Wednesday, January 29, 2014

On Flu Shots and Health "Care"

For anyone who believes there’s nothing amiss in the American health care system:

A five-year-old in Eugene receives a flu shot in September.  Three months later, his parents, who did not get flu shots, both come down with the flu.  When the boy becomes ill, nobody—not his parents, not his pediatrician, not a hospital Emergency Room—entertain the notion that he might have the flu. Because he got a flu shot.  Right?

I have never been on board with the whole “flu shot” song and dance.  Call me a die-hard skeptic, but it has always seemed suspicious to me that the media whip up an annual frenzy of influenza-phobia, which then give rise to those cute little TV commercials where sincere adults look meaningfully at the camera and pontificate about how being a good parent means you have to protect your family—everybody gets a flu shot! 

It seems to me that five or six years ago, flu shots were only recommended for “high risk” patients—the elderly, the chronically ill—and health care workers to whom these patients would be exposed.  Fast forward half a decade, and suddenly they’re doling out flu shots at Walmart and Target like Halloween candy.  The entire population is cajoled, frightened or guilted into lining up and sticking out their arms.  To get injected with a vial full of this miracle fluid…that may or may not prevent  them from getting the flu.  After all, any one vaccine can only cover three strains of flu.  Vaccine recipients are just as susceptible to any other strain as someone who never got a flu shot.  Add this to the fact that one is warned when one receives the vaccine that one might actually GET the flu from it, and I have to wonder exactly how stupid the American public can be.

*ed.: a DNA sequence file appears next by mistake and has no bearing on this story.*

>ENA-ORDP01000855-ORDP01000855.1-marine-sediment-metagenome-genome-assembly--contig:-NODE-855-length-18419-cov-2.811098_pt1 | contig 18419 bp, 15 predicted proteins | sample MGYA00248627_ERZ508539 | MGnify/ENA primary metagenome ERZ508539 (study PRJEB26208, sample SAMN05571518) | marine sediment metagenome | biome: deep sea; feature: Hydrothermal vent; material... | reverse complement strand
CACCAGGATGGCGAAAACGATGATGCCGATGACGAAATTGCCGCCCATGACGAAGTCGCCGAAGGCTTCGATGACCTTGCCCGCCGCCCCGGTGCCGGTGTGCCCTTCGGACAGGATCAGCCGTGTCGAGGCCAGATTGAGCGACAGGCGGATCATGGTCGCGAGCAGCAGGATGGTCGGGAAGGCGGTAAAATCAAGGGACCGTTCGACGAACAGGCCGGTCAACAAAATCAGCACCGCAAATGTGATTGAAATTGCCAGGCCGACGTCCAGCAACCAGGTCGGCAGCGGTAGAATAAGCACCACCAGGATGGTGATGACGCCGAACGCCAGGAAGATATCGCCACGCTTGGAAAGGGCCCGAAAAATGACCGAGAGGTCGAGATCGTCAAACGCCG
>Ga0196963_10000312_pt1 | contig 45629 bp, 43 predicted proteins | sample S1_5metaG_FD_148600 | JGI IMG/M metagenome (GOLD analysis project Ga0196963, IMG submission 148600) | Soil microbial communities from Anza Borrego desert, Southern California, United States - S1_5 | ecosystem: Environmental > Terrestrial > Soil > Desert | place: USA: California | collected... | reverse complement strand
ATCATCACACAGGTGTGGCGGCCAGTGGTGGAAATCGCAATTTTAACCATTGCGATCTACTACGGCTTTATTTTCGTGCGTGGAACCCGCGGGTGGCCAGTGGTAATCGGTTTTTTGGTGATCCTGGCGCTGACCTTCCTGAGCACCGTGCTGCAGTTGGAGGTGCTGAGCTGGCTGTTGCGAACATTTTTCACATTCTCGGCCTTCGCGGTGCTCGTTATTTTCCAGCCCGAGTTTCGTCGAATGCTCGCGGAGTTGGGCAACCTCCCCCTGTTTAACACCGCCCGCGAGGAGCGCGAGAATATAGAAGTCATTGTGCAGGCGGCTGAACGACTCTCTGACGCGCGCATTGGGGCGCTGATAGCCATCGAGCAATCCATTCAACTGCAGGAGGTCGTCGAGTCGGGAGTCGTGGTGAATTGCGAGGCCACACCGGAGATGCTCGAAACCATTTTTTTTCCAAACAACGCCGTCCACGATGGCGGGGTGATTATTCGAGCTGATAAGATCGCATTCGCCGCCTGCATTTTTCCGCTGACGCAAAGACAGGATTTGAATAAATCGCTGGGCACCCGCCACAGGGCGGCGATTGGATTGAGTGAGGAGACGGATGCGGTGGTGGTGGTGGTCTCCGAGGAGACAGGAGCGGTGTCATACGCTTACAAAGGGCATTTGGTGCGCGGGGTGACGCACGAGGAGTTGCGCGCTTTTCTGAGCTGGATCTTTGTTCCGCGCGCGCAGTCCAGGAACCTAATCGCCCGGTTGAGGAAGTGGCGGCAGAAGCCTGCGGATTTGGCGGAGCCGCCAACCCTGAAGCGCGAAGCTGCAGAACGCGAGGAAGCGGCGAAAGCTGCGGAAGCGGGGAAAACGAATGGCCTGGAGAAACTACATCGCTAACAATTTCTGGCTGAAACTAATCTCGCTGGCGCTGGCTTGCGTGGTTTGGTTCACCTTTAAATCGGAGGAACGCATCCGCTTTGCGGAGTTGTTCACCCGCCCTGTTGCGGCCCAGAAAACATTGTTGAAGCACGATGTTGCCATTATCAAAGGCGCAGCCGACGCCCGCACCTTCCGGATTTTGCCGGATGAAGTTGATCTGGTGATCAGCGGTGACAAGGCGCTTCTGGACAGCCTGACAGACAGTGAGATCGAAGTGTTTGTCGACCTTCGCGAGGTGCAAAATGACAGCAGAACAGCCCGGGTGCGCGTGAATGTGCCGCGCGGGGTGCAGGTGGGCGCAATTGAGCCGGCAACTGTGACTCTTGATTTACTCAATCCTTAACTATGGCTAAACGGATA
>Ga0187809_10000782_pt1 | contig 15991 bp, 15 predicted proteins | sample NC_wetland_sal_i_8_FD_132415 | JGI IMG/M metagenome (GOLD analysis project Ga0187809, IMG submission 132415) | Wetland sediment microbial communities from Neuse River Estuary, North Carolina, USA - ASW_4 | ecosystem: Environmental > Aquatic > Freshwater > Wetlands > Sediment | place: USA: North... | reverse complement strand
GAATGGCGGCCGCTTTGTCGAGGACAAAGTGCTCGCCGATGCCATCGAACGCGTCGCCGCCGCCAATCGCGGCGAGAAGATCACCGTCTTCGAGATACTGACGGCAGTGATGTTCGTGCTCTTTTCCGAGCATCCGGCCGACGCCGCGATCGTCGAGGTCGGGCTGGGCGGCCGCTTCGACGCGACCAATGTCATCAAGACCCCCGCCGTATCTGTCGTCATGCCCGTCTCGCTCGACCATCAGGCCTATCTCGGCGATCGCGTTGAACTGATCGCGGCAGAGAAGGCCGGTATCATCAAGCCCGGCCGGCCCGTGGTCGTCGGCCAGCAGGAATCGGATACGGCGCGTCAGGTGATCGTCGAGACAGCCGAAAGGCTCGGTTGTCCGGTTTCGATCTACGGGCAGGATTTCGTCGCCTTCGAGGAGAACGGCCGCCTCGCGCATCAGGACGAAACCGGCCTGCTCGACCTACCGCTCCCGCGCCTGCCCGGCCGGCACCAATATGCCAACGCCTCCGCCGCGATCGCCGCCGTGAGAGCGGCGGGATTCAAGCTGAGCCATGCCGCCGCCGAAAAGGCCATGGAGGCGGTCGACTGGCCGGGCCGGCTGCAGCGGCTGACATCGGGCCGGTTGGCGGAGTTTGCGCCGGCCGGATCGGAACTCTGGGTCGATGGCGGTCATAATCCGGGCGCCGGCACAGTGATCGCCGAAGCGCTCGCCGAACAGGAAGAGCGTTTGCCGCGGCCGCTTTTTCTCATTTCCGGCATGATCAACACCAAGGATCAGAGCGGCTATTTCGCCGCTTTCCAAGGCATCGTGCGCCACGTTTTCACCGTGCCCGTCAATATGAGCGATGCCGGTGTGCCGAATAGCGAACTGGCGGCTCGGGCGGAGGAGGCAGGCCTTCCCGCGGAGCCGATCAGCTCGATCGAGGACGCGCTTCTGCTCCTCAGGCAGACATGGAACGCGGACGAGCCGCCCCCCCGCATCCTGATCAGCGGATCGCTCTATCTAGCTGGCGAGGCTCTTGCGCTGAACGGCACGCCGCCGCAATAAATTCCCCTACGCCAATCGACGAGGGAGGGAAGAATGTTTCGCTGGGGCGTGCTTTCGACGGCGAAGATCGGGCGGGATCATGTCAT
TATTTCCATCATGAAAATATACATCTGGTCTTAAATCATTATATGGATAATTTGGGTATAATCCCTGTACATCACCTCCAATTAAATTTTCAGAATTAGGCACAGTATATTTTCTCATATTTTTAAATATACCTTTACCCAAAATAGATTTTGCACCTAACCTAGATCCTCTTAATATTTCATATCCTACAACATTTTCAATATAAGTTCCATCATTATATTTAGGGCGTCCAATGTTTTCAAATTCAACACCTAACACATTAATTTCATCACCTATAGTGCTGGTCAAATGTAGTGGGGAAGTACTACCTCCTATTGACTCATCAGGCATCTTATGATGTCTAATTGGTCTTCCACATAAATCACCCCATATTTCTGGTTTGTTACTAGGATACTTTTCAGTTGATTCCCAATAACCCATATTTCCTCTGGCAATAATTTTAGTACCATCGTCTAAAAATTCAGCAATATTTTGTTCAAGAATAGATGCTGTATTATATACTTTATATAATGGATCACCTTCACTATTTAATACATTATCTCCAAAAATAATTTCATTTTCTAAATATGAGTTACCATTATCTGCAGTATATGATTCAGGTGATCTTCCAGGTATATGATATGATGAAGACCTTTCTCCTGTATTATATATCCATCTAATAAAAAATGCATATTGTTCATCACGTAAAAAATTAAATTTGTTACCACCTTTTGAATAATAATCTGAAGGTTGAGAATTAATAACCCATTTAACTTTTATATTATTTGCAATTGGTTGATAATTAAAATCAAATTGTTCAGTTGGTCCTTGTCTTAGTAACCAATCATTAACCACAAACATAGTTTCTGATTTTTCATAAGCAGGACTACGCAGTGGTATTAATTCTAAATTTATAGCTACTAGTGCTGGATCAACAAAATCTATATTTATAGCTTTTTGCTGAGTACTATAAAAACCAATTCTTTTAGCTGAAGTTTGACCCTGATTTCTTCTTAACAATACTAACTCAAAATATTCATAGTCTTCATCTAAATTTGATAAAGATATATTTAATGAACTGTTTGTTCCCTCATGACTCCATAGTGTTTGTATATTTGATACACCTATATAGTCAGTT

And who is making money off all this…

The drug companies, of course.       

But my opinion of the efficacy of flu shots is not really the point I wanted to communicate here.

The story of this little boy who dies of the flu has the parents, after being assured by their pediatrician that the boy has “the croup” (is that even a legitimate medical term in the 21st century?) rushing him to the ER because he’s having serious trouble breathing.  The hospital does a “soft-tissue x-ray” and “noticed that his airway is a little collapsed.”  They then proceed to tell the mother that this is “nothing too disconcerting” and send them home.  A few hours later, the boy collapses and basically dies on the floor of his home—or he would have died had CPR not eventually got his heart beating so they could take him to a hospital and put him on machines to support his now brain-dead little body.